Being a non-profit organization with limited resources, the statewide Bike to Work campaign doesn't include bagels and coffee in every little CT town, although many non-metro Hartford cities are now holding events. For example New Haven and the Elm City Cyclists have a very well organized Bike to Work program. Other cites interested in joining can contact Sandy Fry, who has all the details you'll need to set up a satellite event. All you'll need is a food sponsor (employer, city, or yourself), a folding table, and some sweat equity.
For those that don't have a local Bike to Work Event but still want to get in on the movement, we present to you -- the power of the internet. Bike Walk CT has oddles of resources on their website for first timers. Connecticut will also be competing in the National Bike Challenge. The Challenge puts Connecticut head to head against other states, and hopefully the cyclists in our great state won't leave us with some embarrassing rankings.
The Bike Challenge website gives you the tools to track miles, set up corporate teams, and show the nation that CT is serious about bicycle commuting. I'm personally interested in the corporate challenge, and am certain that Pratt and Whitney will dominate the leaderboard. Engineers respond quickly to the pocketbook pressure of high gas prices, and our bicycle racks are already overflowing.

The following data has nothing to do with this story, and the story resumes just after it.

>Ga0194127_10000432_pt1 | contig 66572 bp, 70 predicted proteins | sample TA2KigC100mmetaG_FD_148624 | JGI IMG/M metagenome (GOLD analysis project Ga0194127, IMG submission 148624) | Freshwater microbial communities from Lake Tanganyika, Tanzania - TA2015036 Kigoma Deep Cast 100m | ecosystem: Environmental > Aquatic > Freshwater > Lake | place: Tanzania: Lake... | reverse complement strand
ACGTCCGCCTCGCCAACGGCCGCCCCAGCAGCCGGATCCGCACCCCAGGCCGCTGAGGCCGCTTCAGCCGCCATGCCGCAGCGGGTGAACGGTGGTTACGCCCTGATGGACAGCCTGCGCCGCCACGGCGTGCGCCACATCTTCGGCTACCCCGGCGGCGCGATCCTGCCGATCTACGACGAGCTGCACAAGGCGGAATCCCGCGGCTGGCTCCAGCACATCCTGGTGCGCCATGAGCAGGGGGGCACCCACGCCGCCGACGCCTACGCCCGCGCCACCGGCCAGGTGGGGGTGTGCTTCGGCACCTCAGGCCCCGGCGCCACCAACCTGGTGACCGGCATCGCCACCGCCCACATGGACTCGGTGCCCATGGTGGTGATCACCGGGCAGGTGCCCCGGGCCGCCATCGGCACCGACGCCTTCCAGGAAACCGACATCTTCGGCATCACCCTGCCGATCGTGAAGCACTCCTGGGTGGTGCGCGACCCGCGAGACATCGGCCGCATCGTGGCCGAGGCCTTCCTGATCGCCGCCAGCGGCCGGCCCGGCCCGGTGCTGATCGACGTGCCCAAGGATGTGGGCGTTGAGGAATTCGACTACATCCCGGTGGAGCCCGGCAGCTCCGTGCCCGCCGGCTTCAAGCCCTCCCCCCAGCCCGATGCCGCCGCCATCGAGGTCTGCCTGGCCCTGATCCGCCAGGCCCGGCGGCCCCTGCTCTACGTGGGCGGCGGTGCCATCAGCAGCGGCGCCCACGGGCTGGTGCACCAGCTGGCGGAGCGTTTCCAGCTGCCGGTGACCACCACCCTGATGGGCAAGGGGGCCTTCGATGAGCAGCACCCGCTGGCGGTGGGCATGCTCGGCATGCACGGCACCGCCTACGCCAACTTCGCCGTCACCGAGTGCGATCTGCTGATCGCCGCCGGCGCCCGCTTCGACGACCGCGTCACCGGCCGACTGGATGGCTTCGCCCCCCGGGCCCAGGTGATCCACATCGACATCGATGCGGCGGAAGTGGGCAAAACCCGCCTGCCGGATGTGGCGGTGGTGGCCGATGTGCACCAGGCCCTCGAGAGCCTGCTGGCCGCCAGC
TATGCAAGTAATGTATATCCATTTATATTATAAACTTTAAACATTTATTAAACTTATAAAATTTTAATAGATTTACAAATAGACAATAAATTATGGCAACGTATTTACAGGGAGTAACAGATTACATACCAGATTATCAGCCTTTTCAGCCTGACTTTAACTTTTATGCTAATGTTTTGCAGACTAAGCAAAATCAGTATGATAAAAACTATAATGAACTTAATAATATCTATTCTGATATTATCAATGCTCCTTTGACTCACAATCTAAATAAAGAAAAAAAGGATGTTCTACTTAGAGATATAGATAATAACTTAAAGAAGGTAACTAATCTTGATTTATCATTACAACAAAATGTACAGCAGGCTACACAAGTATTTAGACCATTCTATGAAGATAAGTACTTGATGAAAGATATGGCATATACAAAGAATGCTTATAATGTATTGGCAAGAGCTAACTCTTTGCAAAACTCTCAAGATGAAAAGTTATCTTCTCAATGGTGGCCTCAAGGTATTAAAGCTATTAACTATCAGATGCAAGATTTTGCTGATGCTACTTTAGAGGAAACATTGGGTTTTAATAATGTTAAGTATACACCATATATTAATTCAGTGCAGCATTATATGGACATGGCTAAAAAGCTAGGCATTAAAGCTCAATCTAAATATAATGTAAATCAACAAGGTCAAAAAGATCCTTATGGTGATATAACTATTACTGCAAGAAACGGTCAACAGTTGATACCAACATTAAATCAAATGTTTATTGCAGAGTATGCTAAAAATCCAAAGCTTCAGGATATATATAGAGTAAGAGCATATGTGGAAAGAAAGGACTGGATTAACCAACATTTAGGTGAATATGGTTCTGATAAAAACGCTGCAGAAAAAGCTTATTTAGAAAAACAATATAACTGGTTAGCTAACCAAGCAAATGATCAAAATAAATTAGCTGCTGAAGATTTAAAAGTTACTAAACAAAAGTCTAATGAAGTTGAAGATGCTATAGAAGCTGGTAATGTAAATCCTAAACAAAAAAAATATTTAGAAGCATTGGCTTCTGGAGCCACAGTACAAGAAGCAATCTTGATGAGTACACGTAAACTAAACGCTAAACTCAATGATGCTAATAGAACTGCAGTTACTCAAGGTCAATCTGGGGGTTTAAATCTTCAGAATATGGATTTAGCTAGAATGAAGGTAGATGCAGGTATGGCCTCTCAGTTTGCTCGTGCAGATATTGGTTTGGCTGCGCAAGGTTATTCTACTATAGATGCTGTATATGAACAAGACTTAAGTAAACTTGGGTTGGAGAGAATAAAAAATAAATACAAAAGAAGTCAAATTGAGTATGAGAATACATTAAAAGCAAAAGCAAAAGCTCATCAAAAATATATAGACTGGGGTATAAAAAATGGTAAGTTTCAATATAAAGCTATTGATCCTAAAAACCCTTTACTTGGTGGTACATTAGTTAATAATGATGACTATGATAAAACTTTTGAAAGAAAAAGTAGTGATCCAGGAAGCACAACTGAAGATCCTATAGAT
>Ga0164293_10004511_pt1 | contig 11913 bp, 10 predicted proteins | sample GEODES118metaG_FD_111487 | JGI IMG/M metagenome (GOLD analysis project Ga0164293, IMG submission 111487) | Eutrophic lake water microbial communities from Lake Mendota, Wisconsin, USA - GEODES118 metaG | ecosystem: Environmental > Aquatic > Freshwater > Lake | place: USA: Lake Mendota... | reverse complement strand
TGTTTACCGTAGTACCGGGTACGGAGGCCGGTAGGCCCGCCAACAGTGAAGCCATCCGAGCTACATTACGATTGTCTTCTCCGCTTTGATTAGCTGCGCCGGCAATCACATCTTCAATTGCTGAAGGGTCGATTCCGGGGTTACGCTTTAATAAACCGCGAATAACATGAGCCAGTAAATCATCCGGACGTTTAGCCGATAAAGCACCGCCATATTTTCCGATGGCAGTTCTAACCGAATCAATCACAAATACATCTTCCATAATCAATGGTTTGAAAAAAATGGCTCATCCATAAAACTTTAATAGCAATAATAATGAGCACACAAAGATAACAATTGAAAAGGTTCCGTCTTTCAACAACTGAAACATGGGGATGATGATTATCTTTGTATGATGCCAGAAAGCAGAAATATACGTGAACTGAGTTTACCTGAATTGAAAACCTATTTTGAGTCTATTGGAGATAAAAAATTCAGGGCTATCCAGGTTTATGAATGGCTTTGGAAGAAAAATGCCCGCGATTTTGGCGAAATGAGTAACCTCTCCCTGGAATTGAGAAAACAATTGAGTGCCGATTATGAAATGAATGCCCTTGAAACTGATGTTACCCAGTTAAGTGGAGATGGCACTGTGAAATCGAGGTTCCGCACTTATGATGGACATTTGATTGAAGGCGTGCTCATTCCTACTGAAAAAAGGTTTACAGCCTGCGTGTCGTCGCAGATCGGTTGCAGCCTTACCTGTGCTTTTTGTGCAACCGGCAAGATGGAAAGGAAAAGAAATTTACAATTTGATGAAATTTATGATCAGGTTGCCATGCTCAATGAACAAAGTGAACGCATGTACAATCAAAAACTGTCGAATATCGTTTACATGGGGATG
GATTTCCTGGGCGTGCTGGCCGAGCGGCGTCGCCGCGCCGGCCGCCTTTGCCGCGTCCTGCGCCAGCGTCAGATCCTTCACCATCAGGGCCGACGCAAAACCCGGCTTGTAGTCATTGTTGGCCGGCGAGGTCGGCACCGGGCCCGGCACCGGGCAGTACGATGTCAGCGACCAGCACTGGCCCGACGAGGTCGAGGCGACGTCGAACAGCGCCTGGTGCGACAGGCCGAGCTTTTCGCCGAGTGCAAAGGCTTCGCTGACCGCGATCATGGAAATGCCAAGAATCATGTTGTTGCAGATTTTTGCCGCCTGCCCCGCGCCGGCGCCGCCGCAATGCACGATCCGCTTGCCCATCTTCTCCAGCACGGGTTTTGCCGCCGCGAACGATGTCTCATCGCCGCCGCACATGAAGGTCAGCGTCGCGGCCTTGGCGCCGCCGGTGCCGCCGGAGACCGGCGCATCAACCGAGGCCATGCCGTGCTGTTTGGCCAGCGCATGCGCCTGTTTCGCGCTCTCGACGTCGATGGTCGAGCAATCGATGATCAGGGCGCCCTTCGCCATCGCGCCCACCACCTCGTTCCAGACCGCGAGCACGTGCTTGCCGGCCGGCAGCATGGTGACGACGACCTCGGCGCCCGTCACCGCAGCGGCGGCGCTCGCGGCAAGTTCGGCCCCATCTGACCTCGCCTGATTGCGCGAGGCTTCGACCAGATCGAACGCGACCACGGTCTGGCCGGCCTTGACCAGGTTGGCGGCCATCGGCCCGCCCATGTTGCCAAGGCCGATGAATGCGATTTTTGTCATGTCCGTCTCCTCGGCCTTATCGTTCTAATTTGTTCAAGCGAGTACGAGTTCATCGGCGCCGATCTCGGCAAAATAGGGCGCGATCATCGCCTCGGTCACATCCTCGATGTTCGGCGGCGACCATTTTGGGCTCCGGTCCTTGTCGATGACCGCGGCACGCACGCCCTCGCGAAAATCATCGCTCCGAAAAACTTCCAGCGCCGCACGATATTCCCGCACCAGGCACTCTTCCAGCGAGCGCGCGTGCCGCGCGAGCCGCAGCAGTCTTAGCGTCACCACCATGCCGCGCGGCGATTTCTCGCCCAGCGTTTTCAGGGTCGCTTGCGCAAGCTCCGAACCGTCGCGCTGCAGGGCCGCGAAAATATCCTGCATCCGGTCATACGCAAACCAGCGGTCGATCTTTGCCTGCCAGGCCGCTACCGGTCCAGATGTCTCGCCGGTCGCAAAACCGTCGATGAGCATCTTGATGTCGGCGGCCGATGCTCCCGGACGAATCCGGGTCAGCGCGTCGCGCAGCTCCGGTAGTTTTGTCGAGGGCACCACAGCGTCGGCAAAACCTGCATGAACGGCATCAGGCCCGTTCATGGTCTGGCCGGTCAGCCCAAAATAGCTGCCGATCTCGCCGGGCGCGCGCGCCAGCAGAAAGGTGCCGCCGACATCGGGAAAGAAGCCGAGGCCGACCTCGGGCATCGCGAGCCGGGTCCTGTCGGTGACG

Let's bike to work Connecticut. It's easier than you think!
Wednesday, April 4, 2012
I think some early beat bike blog post was about a coworker and me wondering around downtown, marking spots on the sidewalk and then making a map of where to put bike racks. This was like four years ago. There were subsequent spreadsheets and meetings and boring government things you don't want to know about it. Then, nothing happened.
I gave up on the whole concept of anything ever happening, but I got an email from Kevin Sullivan (the ccba guy, not former lt. Governor) earlier this week declaring that some had gone in and they're going to continue to put them in this week. I haven't seen any yet with my own eyes, but I saw a picture of some in front of the library. Why the library got priority, I don't know, seeing how they already had some by the arch street entrance and there's a city hall bike rack right there, too.